Trade welcomes new secretary of state at DCMS

Matt Hancock MP has been promoted to the role of secretary of state for digital, culture, media and sport in the prime minister’s cabinet reshuffle.

The MP for West Suffolk was the digital minister at the DCMS and replaces Karen Bradley MP, who moved to the Northern Ireland brief.

It is the first full cabinet position for Hancock who entered parliament for West Suffolk in 2010.

He said in a statement that he was “absolutely thrilled”, adding: “Such an exciting time to be part of DCMS, with so much to do. I can’t wait to get stuck in.”

UKinbound welcomed his appointment and sent him a letter to reiterate the key issues the tourism industry faces.

Deirdre Wells, UKinbound chief executive, said: “We look forward to working with Matt, whose previous experience within DCMS and as the minister of state for business and enterprise will be particularly valuable in supporting DCMS’s largest economic sector – tourism. Our industry needs strong leadership to ensure continued development and growth of the inbound tourism sector, and I’m confident Matt will provide this.”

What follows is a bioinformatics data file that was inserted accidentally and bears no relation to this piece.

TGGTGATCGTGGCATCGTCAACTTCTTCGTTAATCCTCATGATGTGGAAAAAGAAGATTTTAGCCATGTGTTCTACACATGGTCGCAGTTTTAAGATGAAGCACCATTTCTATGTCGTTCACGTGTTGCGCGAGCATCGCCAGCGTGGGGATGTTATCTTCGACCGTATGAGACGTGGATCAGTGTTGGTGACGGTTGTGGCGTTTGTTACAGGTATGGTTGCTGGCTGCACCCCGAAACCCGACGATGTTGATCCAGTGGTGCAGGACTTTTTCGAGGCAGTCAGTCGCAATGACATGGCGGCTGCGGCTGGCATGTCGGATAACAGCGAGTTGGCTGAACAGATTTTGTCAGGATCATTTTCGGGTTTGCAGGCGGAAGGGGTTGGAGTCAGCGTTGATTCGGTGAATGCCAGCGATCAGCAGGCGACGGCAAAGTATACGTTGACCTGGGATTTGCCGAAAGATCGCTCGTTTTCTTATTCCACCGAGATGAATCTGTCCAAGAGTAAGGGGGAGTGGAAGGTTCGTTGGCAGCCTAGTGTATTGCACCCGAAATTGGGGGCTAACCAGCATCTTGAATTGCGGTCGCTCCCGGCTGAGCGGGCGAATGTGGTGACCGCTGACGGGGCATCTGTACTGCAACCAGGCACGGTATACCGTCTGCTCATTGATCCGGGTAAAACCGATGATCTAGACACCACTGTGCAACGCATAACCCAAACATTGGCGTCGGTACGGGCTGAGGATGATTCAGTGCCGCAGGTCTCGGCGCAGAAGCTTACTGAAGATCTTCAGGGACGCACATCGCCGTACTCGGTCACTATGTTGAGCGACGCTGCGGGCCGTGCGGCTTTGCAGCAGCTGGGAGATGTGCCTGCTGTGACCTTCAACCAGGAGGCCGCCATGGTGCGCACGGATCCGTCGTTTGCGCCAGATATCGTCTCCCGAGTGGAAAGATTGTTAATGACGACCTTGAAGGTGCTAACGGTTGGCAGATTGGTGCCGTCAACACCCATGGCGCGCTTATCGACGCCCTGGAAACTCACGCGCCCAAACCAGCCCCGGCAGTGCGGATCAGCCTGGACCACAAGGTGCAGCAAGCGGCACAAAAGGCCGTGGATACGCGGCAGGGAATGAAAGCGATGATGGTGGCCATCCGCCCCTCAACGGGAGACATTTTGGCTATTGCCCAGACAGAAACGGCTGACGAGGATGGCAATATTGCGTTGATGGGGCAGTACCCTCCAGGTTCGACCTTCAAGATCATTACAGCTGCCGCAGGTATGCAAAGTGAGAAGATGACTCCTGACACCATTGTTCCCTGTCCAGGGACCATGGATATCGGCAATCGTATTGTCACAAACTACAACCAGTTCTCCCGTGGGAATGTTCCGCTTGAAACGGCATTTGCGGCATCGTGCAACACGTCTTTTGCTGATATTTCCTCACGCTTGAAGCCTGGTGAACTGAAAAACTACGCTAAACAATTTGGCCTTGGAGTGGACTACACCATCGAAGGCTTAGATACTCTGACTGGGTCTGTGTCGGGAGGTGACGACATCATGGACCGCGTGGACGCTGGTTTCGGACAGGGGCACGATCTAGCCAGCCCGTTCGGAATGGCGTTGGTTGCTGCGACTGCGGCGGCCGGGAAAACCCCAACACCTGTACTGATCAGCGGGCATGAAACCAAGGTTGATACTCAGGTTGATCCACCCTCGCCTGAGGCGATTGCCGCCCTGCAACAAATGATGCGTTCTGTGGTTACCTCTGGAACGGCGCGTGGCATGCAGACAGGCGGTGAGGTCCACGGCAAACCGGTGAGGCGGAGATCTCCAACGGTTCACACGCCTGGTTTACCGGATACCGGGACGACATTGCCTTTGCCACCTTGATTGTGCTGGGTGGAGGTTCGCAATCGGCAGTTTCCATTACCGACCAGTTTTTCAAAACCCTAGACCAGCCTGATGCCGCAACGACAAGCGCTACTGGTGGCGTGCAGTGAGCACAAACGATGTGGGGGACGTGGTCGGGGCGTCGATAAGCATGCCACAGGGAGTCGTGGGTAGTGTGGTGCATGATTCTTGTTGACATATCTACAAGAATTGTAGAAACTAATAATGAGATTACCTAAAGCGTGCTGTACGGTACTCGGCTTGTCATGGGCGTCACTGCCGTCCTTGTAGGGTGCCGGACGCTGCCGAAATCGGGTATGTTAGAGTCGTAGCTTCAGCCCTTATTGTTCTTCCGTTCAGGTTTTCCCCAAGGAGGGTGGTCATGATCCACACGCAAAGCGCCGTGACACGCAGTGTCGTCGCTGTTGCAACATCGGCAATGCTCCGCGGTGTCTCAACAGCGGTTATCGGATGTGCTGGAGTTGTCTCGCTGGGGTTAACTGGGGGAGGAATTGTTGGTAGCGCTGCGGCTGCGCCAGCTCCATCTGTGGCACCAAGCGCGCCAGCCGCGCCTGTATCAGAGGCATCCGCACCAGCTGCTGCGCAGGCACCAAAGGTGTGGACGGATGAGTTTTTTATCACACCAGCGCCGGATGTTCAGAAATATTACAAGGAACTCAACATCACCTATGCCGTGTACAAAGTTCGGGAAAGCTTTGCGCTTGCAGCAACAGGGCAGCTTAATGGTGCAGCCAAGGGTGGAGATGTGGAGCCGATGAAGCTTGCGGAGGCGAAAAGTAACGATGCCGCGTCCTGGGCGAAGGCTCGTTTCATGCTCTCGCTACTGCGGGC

Issues included in the letter were immigration and visas; access to a skilled workforce; Air Passenger Duty; the Tourism Sector Deal; and a “strong narrative promoting the UK as a welcoming destination”.

The Tourism Alliance tweeted: “Congratulations to @MattHancock on appointment as the Culture Secretary. Looking forward to working together to further boost the UK’s #tourism industry’s contribution to the UK economy.”

The Association of Leading Visitor Attractions (Alva) congratulated Bradley on her new role and said its members in Northern Ireland will find her “a strong advocate for tourism”.

Alva‏ also welcomed Hancock’s promotion, adding: “He knows our sector very well and has been a consistent and energetic advocate of museums, galleries, the arts, culture and heritage.”

As well as tourism, the DCMS main policy areas include arts and culture; broadcasting; creative industries; sport: telecommunications and online.

Most big names stayed in post during the reshuffle on Monday (January 8) and more junior appointments are expected later.